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Privileged to Play on Sept. 11

It’s a day no one will ever forget, and the privilege and honor of representing the United States on Sept. 11 is not lost on the U.S. Men’s National Team.

Less than a month following the terrorist attacks of 2001, the U.S. faced off against Jamaica in a pivotal 2002 FIFA World Cup Qualifying match in front of 40,483 fans at Foxboro Stadium in Foxborough, Mass. The U.S. came away with a 2-1 win and clinched a berth to the World Cup as the nation began the healing process from the attacks just weeks earlier.

Now, the U.S. will contest its first match to fall on the anniversary of Sept. 11 – once again against Jamaica in an important 2014 FIFA World Cup Qualifying match – and the importance of the moment was recognized by many on the Men’s National Team.

“It’s something that’s special. It showed that our country has a lot of character and was able to bounce back from that type of situation,” U.S. midfielder Clint Dempsey said. “I think people draw strength from that. As players and as a country, we always remember that and the impact it had on everybody’s life. Everybody remembers where they were on that day. You can use it as a positive, as motivation to stay strong and keep fighting.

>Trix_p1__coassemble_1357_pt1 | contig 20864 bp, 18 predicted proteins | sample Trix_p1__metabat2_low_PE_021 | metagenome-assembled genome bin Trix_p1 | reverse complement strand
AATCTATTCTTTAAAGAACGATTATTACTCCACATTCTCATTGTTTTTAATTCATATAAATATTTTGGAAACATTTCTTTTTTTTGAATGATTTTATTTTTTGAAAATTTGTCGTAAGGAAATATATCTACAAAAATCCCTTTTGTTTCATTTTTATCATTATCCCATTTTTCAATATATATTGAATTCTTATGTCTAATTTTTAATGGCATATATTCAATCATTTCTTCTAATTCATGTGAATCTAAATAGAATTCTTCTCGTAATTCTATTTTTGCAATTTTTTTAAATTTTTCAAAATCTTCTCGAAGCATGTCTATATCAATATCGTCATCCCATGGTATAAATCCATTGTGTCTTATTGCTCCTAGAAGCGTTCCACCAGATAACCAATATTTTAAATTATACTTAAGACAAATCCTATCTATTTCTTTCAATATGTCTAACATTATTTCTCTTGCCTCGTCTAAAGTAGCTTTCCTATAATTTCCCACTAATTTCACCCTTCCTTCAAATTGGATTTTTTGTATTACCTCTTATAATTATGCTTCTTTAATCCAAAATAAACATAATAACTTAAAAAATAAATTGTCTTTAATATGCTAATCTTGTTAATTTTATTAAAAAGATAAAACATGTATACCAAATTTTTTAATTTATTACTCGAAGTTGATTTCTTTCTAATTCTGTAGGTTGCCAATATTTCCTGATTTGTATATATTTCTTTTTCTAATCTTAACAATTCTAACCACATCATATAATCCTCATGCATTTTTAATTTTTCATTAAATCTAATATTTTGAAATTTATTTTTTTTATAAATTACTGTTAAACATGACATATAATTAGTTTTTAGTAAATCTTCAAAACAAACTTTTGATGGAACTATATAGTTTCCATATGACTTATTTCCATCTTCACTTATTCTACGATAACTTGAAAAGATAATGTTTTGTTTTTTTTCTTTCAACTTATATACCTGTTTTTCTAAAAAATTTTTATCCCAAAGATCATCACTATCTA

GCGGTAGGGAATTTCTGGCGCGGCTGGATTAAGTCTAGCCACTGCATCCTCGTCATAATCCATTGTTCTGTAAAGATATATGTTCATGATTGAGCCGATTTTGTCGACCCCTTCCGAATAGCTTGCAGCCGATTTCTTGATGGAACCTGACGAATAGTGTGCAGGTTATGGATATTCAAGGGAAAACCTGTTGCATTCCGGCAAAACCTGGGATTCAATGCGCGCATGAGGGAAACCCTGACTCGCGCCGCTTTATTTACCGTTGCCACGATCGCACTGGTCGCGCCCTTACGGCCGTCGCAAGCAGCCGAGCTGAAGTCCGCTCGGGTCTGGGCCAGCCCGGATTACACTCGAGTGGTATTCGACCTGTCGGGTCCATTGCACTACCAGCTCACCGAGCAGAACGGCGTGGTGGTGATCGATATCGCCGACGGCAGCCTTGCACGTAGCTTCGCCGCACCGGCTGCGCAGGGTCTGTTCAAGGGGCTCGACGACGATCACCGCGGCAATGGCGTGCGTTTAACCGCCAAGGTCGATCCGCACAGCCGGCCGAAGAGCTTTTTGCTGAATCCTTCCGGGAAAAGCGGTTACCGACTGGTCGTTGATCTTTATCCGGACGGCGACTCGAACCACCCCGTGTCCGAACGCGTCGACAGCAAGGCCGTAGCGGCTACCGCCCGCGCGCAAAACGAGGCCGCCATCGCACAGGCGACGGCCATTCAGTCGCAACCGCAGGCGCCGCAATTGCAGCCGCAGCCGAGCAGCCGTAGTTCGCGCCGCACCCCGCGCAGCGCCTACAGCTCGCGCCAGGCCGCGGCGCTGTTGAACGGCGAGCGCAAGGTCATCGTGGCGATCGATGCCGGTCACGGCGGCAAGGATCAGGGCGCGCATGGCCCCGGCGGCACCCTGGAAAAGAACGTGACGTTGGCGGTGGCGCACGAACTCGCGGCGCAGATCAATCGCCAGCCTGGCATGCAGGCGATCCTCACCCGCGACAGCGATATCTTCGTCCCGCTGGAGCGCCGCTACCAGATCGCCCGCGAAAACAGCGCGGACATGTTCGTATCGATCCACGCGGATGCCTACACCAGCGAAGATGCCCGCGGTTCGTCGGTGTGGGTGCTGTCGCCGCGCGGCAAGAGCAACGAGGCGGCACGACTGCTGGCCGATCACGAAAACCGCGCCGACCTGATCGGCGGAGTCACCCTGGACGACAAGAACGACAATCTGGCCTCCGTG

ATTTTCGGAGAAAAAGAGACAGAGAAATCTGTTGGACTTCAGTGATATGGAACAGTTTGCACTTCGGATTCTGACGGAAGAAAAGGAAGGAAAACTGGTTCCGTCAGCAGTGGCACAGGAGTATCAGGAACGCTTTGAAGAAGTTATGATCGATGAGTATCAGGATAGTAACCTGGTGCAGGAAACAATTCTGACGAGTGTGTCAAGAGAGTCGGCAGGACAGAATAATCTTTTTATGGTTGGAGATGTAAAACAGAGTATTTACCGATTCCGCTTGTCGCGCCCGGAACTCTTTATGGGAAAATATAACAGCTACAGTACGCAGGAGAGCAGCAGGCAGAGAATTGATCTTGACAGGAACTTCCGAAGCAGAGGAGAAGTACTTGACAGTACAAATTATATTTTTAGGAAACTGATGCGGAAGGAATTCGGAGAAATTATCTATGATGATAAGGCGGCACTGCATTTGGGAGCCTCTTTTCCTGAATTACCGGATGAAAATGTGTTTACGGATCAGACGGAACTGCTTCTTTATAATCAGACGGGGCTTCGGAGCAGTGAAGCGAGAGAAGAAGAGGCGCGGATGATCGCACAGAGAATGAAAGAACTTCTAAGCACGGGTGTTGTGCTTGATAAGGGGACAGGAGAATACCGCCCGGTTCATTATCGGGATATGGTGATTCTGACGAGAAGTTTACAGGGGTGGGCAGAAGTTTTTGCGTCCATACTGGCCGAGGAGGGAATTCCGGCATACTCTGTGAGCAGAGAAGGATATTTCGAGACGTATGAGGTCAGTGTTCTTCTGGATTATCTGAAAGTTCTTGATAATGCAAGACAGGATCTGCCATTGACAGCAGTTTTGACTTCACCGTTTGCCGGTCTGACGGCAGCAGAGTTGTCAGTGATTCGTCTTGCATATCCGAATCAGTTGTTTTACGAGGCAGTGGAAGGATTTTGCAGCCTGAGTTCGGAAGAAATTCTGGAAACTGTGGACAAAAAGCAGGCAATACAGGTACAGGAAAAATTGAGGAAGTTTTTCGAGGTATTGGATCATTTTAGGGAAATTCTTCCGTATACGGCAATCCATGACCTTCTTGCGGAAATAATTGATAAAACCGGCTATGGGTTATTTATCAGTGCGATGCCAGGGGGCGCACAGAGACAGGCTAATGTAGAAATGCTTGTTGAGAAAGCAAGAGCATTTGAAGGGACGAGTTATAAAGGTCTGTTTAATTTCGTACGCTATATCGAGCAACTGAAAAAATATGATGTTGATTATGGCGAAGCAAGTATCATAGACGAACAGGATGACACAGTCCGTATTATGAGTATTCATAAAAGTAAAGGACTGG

“It was a tragedy for this country, but we came together and that’s where we got our strength from,” Dempsey said.

Several players took to social media on Tuesday expressing remembrance of the anniversary as well as noting the honor of playing on such an important day in U.S. history. U.S. captain Carlos Bocanegra, Geoff Cameron and German-born forward Terrence Boyd were a few of the players speaking out on Twitter on Tuesday.

“It’s a very patriotic day, especially here in Columbus in middle America,” Bocanegra said. “It’ll be a nice feeling. Hopefully, we can do our part to bring a little joy and pride to the country on Sept.11.”

As part of the ceremonies on Tuesday, all in attendance at the sold-out Columbus Crew Stadium will receive American flags and three New York City Fire Department first responders – Captain Joseph Brosi, Battalion Chief Wayman Iriarte and Lieutenant Jason Hickey – will be honored.  The teams will also observe a moment of silence before kickoff.

“It’s such a sad and important time in our country’s history,” U.S. goalkeeper Tim Howard said. “Hopefully, that will spur us on and give us inspiration.”